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3G HP200 Power Amplifier

A compact, well-specified amplifier suitable for studio monitoring and small PA applications.

Unromantic though power amplifiers may be, they are a vital part of any audio system and should be chosen with care. Paul White takes a look at a practical and sturdy contender from 3G.

Studio monitoring puts heavy demands on speakers, and an under-powered amplifier will place more stress on these vulnerable components than one capable of providing a clean drive signal at all listening levels. Paradoxical though it may seem, you stand more chance of damaging your speakers driving them hard from a 30W hi-fi amplifier than you do driving them from a 100W per channel studio power amp. The reason for this is that the under-powered amplifier is likely to distort the input signal through clipping, and the high percentage of harmonics caused by clipping can cause severe tweeter overload, leading to burnout. For serious home recording applications, a minimum amplifier power of around 75 watts per channel is recommended, and the model under review falls squarely into that category.

Though you may not be entirely familiar with the name, 3G have been building audio components for many years and currently produce a range of low-cost mixers, mainly for PA use. The HP200 amp is a soundly-built workhorse with no pretensions to esoterica. Providing up to 108 Watts per channel into 8 ohms, the amplifier is built into a 1U rack package and requires no cooling fan, ideal for studio applications, where fan noise is an unwelcome intrusion. The frequency response is essentially flat over the entire audio spectrum and has fallen by only 3dB at 70kHz, while the signal-to-noise ratio is typically better than 100dB.

Technically, the design is based on a fairly straightforward MOSFET power amplifier circuit fed from a power supply based around a torroidal transformer. Relay switching is incorporated, so that the speaker output is muted until the amplifier power supply has stabilised after switch-on; this prevents potentially damaging speaker 'thumps'. Though some hi-fi critics claim MOSFETs give an inferior bass sound to conventional bipolar transistors, they have the undeniable advantage of self-preservation. If a bipolar transistor starts to overheat, it can reach a point where it draws more current, resulting in so-called thermal runaway, and eventual destruction of the device. MOSFETs work the other way round, limiting their own current flow when overloaded. The HP200 is also fitted with thermal protection circuitry which automatically shuts down the amplifier if overheating is detected. This automatically restores power once the temperature has returned to normal. Under normal operating conditions, this should never happen, but if any amplifier is severely overloaded or deprived of ventilation, a heat rise is inevitable.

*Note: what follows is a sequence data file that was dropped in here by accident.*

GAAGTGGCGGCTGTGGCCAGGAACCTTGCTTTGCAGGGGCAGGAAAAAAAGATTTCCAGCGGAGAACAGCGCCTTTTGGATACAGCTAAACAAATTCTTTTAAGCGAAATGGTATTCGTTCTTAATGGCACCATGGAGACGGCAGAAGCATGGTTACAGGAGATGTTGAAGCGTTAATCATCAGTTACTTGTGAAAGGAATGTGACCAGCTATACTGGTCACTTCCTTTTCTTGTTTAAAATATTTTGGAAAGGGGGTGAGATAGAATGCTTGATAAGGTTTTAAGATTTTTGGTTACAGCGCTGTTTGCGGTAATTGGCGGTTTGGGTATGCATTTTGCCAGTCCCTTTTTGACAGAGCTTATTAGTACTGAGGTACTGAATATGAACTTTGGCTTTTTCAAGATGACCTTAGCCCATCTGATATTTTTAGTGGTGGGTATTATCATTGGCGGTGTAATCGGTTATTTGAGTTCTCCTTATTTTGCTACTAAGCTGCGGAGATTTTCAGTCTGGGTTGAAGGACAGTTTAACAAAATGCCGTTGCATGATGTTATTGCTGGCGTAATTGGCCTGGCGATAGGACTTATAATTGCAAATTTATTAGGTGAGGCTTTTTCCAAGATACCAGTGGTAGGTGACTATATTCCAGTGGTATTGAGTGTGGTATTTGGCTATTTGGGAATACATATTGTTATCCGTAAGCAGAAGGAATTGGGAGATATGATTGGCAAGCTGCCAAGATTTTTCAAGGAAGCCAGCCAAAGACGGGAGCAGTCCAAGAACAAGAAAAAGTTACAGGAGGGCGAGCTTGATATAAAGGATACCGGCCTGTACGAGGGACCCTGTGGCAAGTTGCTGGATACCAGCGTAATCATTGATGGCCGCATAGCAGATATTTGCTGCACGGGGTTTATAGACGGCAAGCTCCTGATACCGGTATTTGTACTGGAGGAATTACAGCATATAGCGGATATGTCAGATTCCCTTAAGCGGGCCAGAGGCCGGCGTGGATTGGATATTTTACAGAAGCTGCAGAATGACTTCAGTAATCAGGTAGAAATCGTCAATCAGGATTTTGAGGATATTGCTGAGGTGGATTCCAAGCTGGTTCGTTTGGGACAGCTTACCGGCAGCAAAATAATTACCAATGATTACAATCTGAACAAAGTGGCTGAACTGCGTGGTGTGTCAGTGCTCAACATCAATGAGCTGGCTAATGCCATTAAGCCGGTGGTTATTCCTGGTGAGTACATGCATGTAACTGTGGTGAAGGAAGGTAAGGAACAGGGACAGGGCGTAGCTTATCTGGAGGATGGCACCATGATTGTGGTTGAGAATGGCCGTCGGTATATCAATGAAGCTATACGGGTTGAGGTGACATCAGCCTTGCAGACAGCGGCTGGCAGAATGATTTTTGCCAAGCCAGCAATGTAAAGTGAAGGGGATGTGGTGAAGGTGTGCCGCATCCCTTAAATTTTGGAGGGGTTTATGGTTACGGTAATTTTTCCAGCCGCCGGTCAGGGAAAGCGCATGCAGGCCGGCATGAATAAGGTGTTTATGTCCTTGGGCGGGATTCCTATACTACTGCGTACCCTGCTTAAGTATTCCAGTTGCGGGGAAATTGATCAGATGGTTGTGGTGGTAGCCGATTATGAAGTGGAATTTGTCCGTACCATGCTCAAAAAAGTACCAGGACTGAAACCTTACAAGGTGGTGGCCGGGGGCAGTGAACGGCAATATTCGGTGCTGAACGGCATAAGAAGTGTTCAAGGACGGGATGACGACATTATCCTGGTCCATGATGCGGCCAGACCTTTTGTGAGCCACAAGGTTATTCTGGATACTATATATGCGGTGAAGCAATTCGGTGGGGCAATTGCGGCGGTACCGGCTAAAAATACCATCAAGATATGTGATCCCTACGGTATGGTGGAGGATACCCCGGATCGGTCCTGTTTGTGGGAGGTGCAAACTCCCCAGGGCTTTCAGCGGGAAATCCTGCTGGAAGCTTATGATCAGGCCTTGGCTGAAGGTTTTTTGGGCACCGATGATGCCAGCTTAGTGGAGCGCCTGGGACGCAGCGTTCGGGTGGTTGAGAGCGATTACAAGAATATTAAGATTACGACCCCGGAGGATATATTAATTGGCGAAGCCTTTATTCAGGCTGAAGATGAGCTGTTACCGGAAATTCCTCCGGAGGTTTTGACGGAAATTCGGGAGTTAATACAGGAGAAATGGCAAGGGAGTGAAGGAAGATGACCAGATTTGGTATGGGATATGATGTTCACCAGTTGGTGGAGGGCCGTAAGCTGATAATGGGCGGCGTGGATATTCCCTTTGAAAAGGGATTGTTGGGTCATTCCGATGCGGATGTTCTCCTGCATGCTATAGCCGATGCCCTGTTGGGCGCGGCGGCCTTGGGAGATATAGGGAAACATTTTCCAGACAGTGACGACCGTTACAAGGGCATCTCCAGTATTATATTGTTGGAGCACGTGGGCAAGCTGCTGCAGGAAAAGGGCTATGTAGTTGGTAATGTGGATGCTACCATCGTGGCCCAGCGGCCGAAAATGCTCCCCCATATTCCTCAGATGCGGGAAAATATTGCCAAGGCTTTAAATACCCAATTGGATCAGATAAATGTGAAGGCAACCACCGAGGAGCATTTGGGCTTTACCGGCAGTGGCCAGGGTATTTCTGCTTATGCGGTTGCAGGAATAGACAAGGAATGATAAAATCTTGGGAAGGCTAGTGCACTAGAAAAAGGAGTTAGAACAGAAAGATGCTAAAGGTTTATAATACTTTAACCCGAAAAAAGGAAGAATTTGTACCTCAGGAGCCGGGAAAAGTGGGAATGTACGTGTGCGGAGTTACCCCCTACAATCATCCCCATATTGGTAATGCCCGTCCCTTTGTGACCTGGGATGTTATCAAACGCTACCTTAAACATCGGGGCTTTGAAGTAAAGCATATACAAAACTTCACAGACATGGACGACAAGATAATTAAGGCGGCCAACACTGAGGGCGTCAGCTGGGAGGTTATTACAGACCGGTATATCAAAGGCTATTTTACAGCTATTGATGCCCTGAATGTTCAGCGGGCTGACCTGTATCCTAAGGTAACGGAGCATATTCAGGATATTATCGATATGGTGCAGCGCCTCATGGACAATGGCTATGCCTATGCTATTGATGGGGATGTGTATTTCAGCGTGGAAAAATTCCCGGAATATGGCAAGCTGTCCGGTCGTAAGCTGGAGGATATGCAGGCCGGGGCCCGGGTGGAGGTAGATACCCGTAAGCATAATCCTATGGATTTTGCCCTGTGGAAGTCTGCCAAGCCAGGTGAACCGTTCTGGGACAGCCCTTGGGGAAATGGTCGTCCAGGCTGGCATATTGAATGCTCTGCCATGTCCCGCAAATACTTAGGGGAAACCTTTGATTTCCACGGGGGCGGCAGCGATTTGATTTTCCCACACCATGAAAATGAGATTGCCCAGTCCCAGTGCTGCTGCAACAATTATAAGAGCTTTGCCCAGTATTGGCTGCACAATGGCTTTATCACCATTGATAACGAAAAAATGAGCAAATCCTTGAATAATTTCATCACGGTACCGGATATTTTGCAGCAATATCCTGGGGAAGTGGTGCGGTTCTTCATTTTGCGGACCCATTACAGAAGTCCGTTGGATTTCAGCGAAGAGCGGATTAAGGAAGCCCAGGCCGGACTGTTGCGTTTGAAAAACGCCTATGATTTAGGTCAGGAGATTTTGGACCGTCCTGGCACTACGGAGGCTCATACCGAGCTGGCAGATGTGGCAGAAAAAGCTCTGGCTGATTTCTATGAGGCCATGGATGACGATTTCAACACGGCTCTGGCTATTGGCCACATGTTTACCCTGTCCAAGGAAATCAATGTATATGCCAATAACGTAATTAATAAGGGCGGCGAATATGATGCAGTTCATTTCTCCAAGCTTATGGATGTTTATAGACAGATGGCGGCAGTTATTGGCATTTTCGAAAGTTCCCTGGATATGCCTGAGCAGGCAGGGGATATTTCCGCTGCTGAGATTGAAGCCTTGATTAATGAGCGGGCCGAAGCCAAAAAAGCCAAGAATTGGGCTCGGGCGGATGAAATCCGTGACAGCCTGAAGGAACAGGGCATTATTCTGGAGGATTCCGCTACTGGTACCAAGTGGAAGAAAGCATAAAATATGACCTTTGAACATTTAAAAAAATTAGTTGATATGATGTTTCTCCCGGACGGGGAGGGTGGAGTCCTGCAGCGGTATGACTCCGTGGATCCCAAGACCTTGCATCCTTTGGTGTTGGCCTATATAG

Like most modern power amplifiers, the HP200 is protected against open and short circuits at the output, but a welcome degree of speaker protection is also built in. The HP200 incorporates a relay connected in series with the speaker output; in the event of a DC voltage greater than 5V appearing at the output, the speaker is disconnected from the amplifier.


Input to the amplifier is via balanced XLR connectors on the rear panel, while the speaker outputs are available on XLRs or standard binding terminals. A ground lift switch is fitted. Both channels are independent, having their own level controls, but a common power supply feeds both amplifiers. It is also possible to use the two amplifiers in bridge mode to produce a single output of up to 185 Watts into 16 ohms — useful when driving, for example, a single, high-powered subwoofer. Constructionally, the amplifier appears quite sound, with well-secured glass-fibre boards holding most of the components and an aluminium heatsink holding the power MOSFETs and temperature sensors.

The front panel is finished in a tasteful metallic grey and houses the level controls, the power switch and the LED status indicators. A single LED indicates whether the amplifier is being used in Bridge mode, and the two channels each have Clip and Protection LEDs. Unusually, the clip LED is a true clip indicator in that it takes account of the speaker impedance and registers actual power clipping.

Power User

3G HP200

  • High level of protection.
  • Can be used in bridge mode.
  • Compact.

  • Lack of jack input awkward for non-professional users.


The HP200 performed its task with no fuss and no unwelcome excitement. No switch-on thump was evident, so the relay system obviously works, and the amplifier runs quietly, both electronically and physically. It can produce very high listening levels from a typical pair of studio monitors without clipping, and though its subjective performance isn't significantly different to that of other amplifiers in the same price range, it works cleanly and with good transient definition and no obvious bass deficiency.

Given its realistic price and fuss-free performance, see no reason why the 3G HP200 shouldn't hold its own in the competitive small studio and PA market. It is robustly engineered, easy to use and not too ugly — what more could you want from a power amplifier?

Further Information
3G HP200 £499.38 including VAT.

HW International, (Contact Details).

Previous Article in this issue

Stereo Mic Techniques

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Steal Of The Century

Recording Musician - Copyright: SOS Publications Ltd.
The contents of this magazine are re-published here with the kind permission of SOS Publications Ltd.


Recording Musician - Dec 1992

Gear in this article:

Amplifier > 3G Ltd > HP200

Review by Paul White

Previous article in this issue:

> Stereo Mic Techniques

Next article in this issue:

> Steal Of The Century

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